Cowboys Fans Prepare To Say Goodbye To Spencer...In 2013

Sexy Rexy dropped the ball on Spencer. Will the Cowboys do the same?

News broke yesterday that the Cowboys' Anthony Spencer had signed his tender, guaranteeing him an $8.8M salary for 2012, and allowing him to attend off-season workouts with the team without fear of injury-without-security (or whatever it is that millionaires concern themselves with).


Related: Dallas Cowboys OLB Anthony Spencer Signs Franchise Tag

An apparent majority of Cowboys fans were looking forward to the possibility of waving goodbye to Spencer this offseason. For now, it appears they'll have to wait until 2013.

In theory, this decision doesn't necessarily impact the Cowboys' plans for the fast-approaching draft. One would assume that, as the Cowboys franchised Spencer and have not offered any form of long-term contract, they expected him to sign his tender.

There is the possibility, however, that the Cowboys would have taken an outside linebacker high in the draft and subsequently rescinded Spencer's franchise designation. Was this the plan? What might the plan be now?

More after the jump...

Rob Ryan, and virtually anyone knowledgeable about defensive football, maintains that the key to a 3-4 is the linebacking corps. The linebackers are the highest paid group on the Cowboys' defense, and their play has been the strength of the defensive unit - with a few, now departing, exceptions in Keith Brooking and Bradie James.

Anthony Spencer, according to ProFootballFocus, Rob Ryan, and Jerry Jones, has been a part of that strength. It is incredibly uncommon for a 3-4 outside linebacker to come into the league and make an impact comparable to what Spencer offers now. Even if the 14th overall pick were used on an outside linebacker who immediately replaced Spencer, the drop-off in play would likely be noticeable.

In the second year (2013), however, a draft gem might develop into a player who could make Spencer irrelevant. It is for this reason that I believe that the Cowboys are not offering Spencer a long-term deal. There is a likelihood that the Cowboys will draft someone who projects to outside linebacker. In that case, they would like to see how he plays in his rookie season, in spot duty, and evaluate based on this information whether or not he will be a suitable replacement for Spencer in the future.

This is the same process they've been going through with Victor Butler, whose deficiencies are apparently what forced the Cowboys to franchise Spencer in the first place. An Andre Branch or Bruce Irvin type of selection might be what it takes to finally unseat Spencer. It appears unlikely that Victor Butler will ever move past his role as a situational pass-rusher.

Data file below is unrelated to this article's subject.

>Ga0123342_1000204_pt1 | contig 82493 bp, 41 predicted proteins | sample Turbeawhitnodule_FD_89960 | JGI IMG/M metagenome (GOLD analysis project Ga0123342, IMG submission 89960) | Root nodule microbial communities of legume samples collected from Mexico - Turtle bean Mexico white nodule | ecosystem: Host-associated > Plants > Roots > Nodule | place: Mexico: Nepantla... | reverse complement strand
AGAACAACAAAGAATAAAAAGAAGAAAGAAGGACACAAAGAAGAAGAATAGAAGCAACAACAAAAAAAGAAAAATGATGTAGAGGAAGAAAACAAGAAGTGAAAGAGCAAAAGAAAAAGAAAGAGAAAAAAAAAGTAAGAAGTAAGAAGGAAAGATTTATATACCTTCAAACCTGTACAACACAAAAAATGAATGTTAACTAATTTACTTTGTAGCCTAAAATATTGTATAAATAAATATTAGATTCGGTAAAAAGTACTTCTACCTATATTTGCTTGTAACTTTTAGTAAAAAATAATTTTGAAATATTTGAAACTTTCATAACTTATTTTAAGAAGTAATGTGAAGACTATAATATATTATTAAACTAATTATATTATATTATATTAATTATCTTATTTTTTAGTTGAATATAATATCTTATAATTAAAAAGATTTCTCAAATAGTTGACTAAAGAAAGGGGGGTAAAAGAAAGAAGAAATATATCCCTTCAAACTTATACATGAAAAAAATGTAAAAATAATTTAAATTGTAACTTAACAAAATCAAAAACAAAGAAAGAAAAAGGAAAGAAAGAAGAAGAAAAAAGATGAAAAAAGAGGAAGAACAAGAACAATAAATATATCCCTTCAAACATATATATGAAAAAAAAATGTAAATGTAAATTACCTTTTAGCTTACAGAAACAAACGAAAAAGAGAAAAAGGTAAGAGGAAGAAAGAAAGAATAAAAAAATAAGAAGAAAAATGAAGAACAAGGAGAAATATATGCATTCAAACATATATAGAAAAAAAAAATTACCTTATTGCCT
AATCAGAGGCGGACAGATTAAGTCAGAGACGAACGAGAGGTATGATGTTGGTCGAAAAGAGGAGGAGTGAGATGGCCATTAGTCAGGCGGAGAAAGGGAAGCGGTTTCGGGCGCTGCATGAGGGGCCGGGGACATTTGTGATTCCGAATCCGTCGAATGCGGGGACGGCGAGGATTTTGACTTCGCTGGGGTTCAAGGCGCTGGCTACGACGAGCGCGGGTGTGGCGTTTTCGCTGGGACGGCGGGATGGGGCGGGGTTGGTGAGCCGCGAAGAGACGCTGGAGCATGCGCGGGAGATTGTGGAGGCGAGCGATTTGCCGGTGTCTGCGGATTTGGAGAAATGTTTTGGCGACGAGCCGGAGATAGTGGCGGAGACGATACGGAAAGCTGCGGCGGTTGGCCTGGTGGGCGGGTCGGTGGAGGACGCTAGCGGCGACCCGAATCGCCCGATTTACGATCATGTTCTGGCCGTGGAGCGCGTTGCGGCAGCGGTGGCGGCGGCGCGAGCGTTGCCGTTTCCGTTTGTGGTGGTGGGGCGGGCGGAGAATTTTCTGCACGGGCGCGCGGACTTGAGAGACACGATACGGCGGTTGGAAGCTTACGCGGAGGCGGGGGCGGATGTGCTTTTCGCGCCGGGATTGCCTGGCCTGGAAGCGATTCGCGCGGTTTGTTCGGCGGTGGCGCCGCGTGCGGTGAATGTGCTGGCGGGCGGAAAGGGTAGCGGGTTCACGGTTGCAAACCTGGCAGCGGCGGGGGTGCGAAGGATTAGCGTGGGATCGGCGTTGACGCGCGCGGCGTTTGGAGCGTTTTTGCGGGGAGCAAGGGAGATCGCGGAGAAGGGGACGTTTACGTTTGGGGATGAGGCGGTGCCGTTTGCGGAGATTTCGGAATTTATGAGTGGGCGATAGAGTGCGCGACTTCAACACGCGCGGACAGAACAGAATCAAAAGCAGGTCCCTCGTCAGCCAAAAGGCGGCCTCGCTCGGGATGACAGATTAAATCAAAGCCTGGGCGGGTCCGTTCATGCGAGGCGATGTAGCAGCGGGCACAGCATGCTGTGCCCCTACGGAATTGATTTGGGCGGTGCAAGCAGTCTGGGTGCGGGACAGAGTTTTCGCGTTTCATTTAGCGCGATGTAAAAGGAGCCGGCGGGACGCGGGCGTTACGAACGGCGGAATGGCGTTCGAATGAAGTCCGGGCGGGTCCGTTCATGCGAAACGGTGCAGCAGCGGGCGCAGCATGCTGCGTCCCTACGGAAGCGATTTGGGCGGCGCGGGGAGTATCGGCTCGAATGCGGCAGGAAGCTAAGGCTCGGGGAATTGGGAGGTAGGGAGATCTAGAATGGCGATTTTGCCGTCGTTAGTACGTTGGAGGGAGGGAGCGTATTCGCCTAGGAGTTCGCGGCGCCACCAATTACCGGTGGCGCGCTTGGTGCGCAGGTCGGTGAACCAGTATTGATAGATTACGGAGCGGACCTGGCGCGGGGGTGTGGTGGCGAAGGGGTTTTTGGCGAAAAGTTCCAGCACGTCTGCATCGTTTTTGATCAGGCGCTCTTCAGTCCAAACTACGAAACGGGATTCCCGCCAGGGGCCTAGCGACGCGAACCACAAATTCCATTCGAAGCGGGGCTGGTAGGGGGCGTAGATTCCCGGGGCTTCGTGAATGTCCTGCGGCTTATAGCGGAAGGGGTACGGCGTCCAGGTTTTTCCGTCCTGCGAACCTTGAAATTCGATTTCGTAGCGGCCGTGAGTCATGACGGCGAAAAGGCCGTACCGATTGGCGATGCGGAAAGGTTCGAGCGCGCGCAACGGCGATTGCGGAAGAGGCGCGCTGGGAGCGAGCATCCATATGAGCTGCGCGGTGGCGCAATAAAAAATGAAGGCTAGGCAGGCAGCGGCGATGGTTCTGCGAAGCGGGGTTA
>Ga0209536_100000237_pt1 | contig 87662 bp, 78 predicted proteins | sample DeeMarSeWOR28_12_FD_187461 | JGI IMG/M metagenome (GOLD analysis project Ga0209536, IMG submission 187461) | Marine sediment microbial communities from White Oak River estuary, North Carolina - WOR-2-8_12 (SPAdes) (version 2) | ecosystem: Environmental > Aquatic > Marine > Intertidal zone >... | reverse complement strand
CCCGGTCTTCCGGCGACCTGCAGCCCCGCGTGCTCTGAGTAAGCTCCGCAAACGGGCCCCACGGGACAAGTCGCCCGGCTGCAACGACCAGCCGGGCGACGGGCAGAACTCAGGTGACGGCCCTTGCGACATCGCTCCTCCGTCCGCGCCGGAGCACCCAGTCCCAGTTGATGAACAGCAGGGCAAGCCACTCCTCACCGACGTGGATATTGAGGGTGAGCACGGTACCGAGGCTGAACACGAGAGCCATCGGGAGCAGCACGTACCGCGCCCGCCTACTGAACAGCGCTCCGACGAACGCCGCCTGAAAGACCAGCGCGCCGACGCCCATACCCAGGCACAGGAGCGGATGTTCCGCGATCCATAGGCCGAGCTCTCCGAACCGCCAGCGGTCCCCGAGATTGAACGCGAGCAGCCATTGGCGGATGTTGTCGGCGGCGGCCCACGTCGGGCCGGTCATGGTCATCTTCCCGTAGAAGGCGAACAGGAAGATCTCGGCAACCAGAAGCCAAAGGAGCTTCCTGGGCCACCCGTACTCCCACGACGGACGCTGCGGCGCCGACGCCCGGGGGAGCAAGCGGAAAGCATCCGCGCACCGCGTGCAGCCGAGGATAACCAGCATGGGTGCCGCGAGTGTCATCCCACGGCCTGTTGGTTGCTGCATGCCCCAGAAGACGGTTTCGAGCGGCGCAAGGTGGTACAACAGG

So, should we prepare to say goodbye to Spencer in 2013? It's almost impossible to say. Spencer will never be DeMarcus Ware. The team will need to actively search for its next DeMarcus Ware over the next few seasons, as Ware's age eventually impacts his game. When they believe they've found this pass-rushing prodigy, they may elect to play him across from Ware, and allow Spencer to move on. I seriously doubt, however, that the transition would work as imagined, with the young pass-rusher honing his skills on the strong side, while DeMarcus continues to man the weak.

If you recall, a couple of years ago Ware was viewed as the most complete outside linebacker in the league. This may still be the case, but PFF has noted that Ware has, over time, focused his game on pass-rushing, allowing other aspects to drop off. Spencer doesn't have that luxury. He must be adept in pass-rushing, zone coverage, man coverage and run support. In theory, Ware would be more capable of taking over this role than any young pass-rusher, as Ware would have the more complete game. It's possible that Spencer's replacement could be Ware, with a one-dimensional player taking over the one-dimensional role Ware had been filling.

You can think of it this way: Ware is a master of everything, and Spencer is more of a journeyman. Ware is assigned to work as an electrician (pass-rusher), while Spencer is a local handy man (all-purpose OLB). If you were to bring on a young electrician with no other skills, wouldn't it make sense to move the master-of-all to handy man, and let the electrician do his job?

Conversely, the development of Bruce Carter and the (potential) drafting of Mark Barron could solidify the middle of the field to the point that we could comfortably employ two full-time electricians...er, pass-rushers, and let the ILBs and safeties take care of the other tasks. In this case, Spencer's versatility (and Ware's, for that matter), would be considerably devalued, as the team would be running a 5-2 front (for some reason, this intrigues me). As the 5-2 appears to hold little value beyond high school football, it remains to be seen whether or not this strategy would hold up in the NFL. Those that advocate replacing Spencer with a pure pass-rusher, however, are asking for just that.

If you don't believe in conspiracy theories, though, perhaps there's nothing to read into. Spencer signed his tender, and there is no implication for the future. But what fun is that?

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